The men of the failu treat their mispils with far more respect and devotion than is generally shown by the men outside to the wives of their own household. The mispils are absolutely faithful to the men of their failu or pabai, regarding themselves as unquestionable property, having been sought and captured at the risk of men’s lives, and paid for withal in costly pieces of stone money.
They are by no means kept as prisoners; as soon as the excitement over their capture has abated in their own village, they are at full liberty to return home and visit their family and friends, and they always return willingly and voluntarily to the failu.
In ancient times, which were probably no further removed than the last generation, history in these islands does not usually date much further back than the memory of the oldest inhabitant, when there were many districts at constant war with each other and the high-born nobles were divided into two tribes, the ulunpagel and the bultreh-e-pilun, the capture of a mispil was always accompanied by bloodshed and enduring feuds; but, nowadays, since abstinence from alcohol has cooled their brains, and they all regard themselves as really one people (with the exception of the tribe of slaves known as Pimlingal), the seizure of a young girl to fill the office of mispil is reduced to little more than a commonplace burglary; nay, it is almost always furtively prearranged with the chief of the district, inasmuch as it is to him that the parents appeal for redress. If certain captors, or shall we say burglars, have already made choice of a victim from his district as their future mispil, it might be difficult, if not impossible, for him to prevent them from carrying out their design, but, inasmuch as he is fully assured that they are prepared to pay a good round sum in shell money and stone money by way of indemnity, he contrives, nowadays, by means of this bribe to salve the wounds of a disrupted family and dispel all thoughts of a bloody retaliation. Nevertheless, the whole proceeding is still carried out with the greatest possible secrecy and stealth.
With Friedlander’s help, as interpreter, I elicited from an intelligent young fellow named Gamiau, the following account of the capture of Lemet, the mispil of Dulukan. Gamiau, the leader of the party, was a quiet, serious, young fellow, about eighteen or twenty years old; foremost in dance and song, and, consequently, admired by his companions for the fertility of his poetic and acrobatic resources. He was not tall, but well built, with a skin as smooth as velvet, which seemed to stretch tightly over the muscles underneath like a brown kid glove. He was sitting cross-legged on the floor of our little house one evening when no one else was present, and, taking intermittent puffs at his cigarette of “Nigger-head” tobacco rolled in a fragment of palm-leaf, gave us this somewhat disjointed account of the theft of a mispil.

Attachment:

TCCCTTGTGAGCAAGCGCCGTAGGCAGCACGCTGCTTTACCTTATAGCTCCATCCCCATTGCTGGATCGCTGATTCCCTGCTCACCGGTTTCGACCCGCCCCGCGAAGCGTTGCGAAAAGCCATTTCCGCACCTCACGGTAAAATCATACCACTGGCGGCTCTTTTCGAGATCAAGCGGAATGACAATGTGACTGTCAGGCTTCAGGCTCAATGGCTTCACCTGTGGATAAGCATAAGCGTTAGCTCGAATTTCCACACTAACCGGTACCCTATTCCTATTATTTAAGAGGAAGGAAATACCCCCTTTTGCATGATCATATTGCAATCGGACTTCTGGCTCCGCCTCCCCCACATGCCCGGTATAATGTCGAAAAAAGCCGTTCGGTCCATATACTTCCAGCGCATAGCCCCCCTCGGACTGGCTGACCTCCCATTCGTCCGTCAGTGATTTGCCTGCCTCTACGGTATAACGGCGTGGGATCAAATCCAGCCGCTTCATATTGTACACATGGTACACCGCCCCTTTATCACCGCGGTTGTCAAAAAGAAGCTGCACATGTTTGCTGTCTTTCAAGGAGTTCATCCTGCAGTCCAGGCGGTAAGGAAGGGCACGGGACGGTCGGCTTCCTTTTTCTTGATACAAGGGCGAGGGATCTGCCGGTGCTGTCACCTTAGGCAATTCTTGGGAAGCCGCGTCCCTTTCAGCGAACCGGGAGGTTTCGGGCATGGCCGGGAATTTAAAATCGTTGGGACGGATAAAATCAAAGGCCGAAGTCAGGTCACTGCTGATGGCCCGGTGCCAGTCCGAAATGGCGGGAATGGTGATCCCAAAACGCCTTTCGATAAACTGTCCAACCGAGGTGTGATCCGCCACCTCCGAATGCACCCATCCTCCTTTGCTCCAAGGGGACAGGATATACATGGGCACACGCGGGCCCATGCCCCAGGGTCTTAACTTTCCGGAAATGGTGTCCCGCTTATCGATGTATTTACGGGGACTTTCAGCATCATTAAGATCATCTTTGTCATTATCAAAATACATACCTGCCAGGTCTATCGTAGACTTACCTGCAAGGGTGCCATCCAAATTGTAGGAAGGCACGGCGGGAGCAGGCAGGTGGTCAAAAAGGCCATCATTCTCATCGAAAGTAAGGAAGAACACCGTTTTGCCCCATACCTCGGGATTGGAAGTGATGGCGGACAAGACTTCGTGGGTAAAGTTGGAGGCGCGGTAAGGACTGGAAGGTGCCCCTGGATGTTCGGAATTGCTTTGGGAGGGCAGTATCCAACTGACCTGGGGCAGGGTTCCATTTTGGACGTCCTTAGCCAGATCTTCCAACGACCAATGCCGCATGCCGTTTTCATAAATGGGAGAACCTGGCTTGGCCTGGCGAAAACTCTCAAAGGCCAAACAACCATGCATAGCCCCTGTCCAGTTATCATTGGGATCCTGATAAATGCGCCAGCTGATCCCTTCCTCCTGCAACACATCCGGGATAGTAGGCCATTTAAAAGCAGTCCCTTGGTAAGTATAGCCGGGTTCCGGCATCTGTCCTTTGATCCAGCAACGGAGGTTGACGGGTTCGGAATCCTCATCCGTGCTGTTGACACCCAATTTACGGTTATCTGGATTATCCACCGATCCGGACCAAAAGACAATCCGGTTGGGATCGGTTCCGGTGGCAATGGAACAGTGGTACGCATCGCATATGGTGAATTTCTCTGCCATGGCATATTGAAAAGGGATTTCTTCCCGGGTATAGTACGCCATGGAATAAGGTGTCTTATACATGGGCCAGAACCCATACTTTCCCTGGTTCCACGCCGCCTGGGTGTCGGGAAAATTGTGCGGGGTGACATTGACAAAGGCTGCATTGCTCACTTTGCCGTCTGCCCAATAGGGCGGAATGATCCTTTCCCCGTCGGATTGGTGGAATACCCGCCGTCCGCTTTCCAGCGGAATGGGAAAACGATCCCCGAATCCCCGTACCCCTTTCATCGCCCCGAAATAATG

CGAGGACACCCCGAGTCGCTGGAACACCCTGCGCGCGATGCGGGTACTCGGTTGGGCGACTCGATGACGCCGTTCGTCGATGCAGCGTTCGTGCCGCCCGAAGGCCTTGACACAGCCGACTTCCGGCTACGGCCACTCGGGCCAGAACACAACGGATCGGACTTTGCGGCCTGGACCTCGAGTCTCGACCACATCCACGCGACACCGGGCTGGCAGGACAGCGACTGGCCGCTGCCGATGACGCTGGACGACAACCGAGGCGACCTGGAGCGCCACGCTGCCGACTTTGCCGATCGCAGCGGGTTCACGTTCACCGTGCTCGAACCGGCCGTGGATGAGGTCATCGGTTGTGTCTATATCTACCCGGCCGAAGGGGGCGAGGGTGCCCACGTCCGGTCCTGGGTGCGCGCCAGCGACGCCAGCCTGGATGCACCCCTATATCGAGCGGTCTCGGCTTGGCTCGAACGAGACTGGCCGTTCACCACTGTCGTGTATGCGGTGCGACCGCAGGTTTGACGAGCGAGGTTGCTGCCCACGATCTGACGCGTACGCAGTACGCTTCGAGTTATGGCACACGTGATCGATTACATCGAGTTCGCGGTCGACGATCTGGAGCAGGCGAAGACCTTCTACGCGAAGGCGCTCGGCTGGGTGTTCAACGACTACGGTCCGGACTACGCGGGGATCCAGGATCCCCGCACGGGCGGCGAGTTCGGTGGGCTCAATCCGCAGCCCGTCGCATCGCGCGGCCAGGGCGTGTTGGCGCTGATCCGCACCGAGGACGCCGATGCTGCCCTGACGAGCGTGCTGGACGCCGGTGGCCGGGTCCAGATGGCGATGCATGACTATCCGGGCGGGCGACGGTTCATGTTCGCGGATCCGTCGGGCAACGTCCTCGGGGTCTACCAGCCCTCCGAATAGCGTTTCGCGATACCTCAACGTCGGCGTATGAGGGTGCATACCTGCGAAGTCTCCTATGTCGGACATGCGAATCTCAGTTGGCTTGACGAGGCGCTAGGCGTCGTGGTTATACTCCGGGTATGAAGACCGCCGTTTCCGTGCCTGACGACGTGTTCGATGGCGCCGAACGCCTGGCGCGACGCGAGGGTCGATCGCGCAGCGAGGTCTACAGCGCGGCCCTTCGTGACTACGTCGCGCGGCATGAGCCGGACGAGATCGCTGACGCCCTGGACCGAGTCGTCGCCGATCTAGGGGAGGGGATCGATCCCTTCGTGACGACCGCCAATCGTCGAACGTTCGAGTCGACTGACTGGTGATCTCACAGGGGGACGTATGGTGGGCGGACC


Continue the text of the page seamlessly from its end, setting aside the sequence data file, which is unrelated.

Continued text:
“Lemet, our mispil, is a daughter of Pagel of Libenau, who is a brother of the chief of Bugol in the Rul district. We had not decided upon her or any other girl before we started out, but we had heard that the girls of Bugol were all pretty.”
LEMET, A MISPIL
“About twenty of us from the failu of Dulukan stocked a canoe with all sorts of trade and set out for Bugol; we knew that the chief there would help us if we took plenty of presents to him, so we put in a good stock of reng [a species of turmeric used as an ornamental dye], several strings of flat pearl shells, and one large and very high priced fei [stone money]. When we reached Bugol, we separated, so that no one should suspect that we were after a girl, and, having given our presents to the chief, we waited there two months and a half enjoying ourselves, but all the time on a furtive look out for a mispil for our failu, but we could not make a choice.
Then word came to us that we had better go to Rul, a short distance away, so that no one would suspect our plans; in this place we waited eighteen days until word came again to us from the chief of Bugol that he had selected a girl for us, and we were to move across the bay to Tomil, and build a house in the mangroves by the shore and wait till his messengers came. So we went, and, after a night and a day, two Bugol men came. Early, early in the morning, before daylight, six of us and the two Bugol men paddled very noiselessly over to Libenau. We left the canoe and four of our men in it near the shore, and I, Gramiau, and Fatufal and the Bugol men went ashore. Without speaking a word, the Bugols led us through the underbrush and finally pointed out the house, and whispered that we would find the girl asleep all by herself in a little hut at the end of her father’s house. We crept up very, very softly, peeped in, and there we saw her, sound asleep, stretched out on her mat with nothing over her. Then we jumped in suddenly and one of us held her arms, and the other kept his hand tight over her mouth so that she could not cry out, and, just as she was, we carried her back to the canoe and paddled quickly down to Aff where the other men were waiting. When we got there, one of us stole a skirt from a house nearby, for she had no clothes. On the way home we stopped at Rul and gave two beautiful shells to the Chief, because Rul is really the head of the whole district. The girl cried a little, and seemed very sad while she was in the canoe, but now, after two months, she is as happy as can be and has never once attempted to leave us.”